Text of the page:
Polonius tells the King and Queen about his suspicion that Hamlet's madness

is caused by Ophelia's rejecting Hamlet's affections. Although the queen

believes Polonius' speech is too long-winded, and chastises him for his

round-about ways, he brushes her off and continues with his theories. As

proof of his suspicions, he reads a letter Hamlet wrote to Ophelia that

expresses his love and feelings for her. Seeing that the king and queen

don't agree with his assumptions as whole heartedly as he does, Polonius

tries to prove his theory by approaching Hamlet himself. He ushers the King

and Queen out as Hamlet approaches.

Although Polonius tries his best to pin down Hamlet's thoughts, he fails.

Hamlet not only manages to evade Polonius' questions, but he seizes the

opportunity and slanders Polonius and his foolish, meddling ways without

Polonius' realization. Polonius leaves after realizing that there is a lot

of meaning in Hamlet's rantings.

Rosencrantz and Guildenstern enter and Hamlet greets them affectionately.

Hamlet is pleasant and cheerful to them until he finds out that they are

there to spy on him and report to the King the reason for Hamlet's madness.

Although Rosencrantz and Guildenstern are hesitant to admit they were sent

for, they cannot deny it further when Hamlet convinces them that he knows

they were sent for.

The focus of the conversation changes to acting and the theatre when

Rosencrantz informs Hamlet that players (entertainers) are on their way to

the castle to perform a play for the King. They discuss the use of child

actors in the theatre and Hamlet takes another opportunity to insult

Polonius when he comes in to tell Hamlet about the players. When Hamlet

makes a remark about a 'fair daughter' in a play, Polonius believes he is

hinting at Ophelia. They are interrupted by the entrance of the players.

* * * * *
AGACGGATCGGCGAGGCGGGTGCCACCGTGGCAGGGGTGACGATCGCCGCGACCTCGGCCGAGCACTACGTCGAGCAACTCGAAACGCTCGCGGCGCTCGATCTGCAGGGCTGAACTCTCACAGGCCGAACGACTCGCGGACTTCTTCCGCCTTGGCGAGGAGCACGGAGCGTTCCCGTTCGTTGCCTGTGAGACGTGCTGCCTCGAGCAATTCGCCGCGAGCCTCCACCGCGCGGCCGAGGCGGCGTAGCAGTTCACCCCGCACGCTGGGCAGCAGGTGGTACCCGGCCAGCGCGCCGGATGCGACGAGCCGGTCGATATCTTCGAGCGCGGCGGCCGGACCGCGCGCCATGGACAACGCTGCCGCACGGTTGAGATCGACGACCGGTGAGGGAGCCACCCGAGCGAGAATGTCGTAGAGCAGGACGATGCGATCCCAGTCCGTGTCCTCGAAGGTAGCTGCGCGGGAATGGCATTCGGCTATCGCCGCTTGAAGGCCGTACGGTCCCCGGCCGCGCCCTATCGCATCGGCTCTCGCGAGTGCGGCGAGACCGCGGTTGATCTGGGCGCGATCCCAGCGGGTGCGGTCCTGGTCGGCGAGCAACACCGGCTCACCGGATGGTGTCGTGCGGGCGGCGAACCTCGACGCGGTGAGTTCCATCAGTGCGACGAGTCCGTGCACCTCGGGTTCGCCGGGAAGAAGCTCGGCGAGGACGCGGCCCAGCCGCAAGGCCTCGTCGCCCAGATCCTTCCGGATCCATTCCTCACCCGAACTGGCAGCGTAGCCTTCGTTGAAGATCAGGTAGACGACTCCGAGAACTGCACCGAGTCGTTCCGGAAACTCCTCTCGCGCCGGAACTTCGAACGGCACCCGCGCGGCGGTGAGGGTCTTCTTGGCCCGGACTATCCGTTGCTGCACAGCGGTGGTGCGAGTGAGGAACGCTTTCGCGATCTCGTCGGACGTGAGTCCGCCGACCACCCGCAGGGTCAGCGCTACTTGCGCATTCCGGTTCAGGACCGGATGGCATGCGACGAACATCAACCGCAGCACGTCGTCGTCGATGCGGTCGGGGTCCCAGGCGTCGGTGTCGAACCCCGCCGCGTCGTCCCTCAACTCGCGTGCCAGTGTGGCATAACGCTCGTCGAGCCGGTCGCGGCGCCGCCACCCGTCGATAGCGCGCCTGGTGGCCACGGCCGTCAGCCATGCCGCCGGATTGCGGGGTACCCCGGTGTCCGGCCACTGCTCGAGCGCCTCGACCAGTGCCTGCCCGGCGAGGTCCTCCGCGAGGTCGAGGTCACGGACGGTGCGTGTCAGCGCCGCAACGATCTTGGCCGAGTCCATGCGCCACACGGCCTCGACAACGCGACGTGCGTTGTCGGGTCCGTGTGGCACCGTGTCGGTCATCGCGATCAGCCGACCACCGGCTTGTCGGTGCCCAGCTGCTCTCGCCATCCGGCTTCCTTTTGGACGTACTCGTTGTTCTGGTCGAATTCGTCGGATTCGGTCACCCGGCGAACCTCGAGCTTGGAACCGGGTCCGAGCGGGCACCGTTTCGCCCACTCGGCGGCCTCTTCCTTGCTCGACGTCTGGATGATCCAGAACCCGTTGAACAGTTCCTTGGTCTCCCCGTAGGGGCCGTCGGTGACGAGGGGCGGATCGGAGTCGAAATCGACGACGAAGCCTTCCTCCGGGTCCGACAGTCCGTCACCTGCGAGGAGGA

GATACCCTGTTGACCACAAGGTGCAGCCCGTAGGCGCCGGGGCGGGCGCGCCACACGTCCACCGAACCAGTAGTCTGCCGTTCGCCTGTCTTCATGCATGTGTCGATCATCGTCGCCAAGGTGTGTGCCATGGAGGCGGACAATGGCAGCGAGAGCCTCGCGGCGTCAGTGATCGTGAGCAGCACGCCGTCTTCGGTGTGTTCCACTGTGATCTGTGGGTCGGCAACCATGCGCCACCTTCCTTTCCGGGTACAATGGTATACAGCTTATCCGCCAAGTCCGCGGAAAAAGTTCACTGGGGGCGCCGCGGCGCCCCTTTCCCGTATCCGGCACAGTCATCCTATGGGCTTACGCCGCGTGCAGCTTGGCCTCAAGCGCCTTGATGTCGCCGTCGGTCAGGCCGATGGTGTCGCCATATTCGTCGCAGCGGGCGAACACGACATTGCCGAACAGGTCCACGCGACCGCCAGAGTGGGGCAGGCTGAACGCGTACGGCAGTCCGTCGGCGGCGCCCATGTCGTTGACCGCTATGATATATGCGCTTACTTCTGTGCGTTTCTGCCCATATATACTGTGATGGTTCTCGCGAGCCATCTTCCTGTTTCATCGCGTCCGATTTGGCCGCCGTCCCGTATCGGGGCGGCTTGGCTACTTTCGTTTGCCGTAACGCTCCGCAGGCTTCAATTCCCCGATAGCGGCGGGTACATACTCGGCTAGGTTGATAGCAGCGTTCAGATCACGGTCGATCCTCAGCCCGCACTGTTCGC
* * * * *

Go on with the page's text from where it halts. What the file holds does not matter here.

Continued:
Hamlet greets the players warmly and asks the leader to recite a passage he

once heard player speak. Hamlet remembered the recital because the player

spoke it in such an honest and passionate way. The player recites a passage

concerning the death of Priam, during the Trojan war. After the speech,

Hamlet asks Polonius to take excellent care of the players and to find them

quarters. Hamlet talks with the First Player about inserting some lines

that Hamlet will make up into the play they are presenting tomorrow. The

player agrees to Hamlet's request and leaves. Rosencrantz and Guildenstern

leave and Hamlet is alone on stage to give his second soliloquy.

Hamlet is angry with himself for procrastinating and failing to take

revenge for his father's death. He is upset because he is unable to show

the passion in real life that the player can show on stage. He can't

believe that an actor can show anger and even cry for a fictitious event

when he can't, despite all his reasons to show these emotions. He tries to

incite his passion by stating events that would make him angry, but

realizes all he is doing is talking about what he should do. Realizing that

he isn't further helping himself with these speeches, he makes a plan that

will give him the proof he needs to show Claudius' guilt in Hamlet's

father's death.

Because there is still doubt about whether or not the ghost was Hamlet's

father asking Hamlet to avenge his death, or an evil spirit trying to get

Hamlet into trouble, Hamlet decides to get proof of Claudius' guilt before

proceeding further. Hamlet believes he can obtain his proof by watching

Claudius' reaction to a murder acted out by the players similar to that of

Hamlet's father's murder.

Text: Act II, Scene ii


Act III, Scene i:

This scene opens with Claudius, the King, asking Rosencrantz and

Guildenstern if they have discovered the cause of Hamlet's madness. After

admitting they did not find the cause, but were treated well by Hamlet,

they inform the King and Queen that Hamlet is happy that there is going to

be a play presented tomorrow and he hopes that Claudius and Gertrude will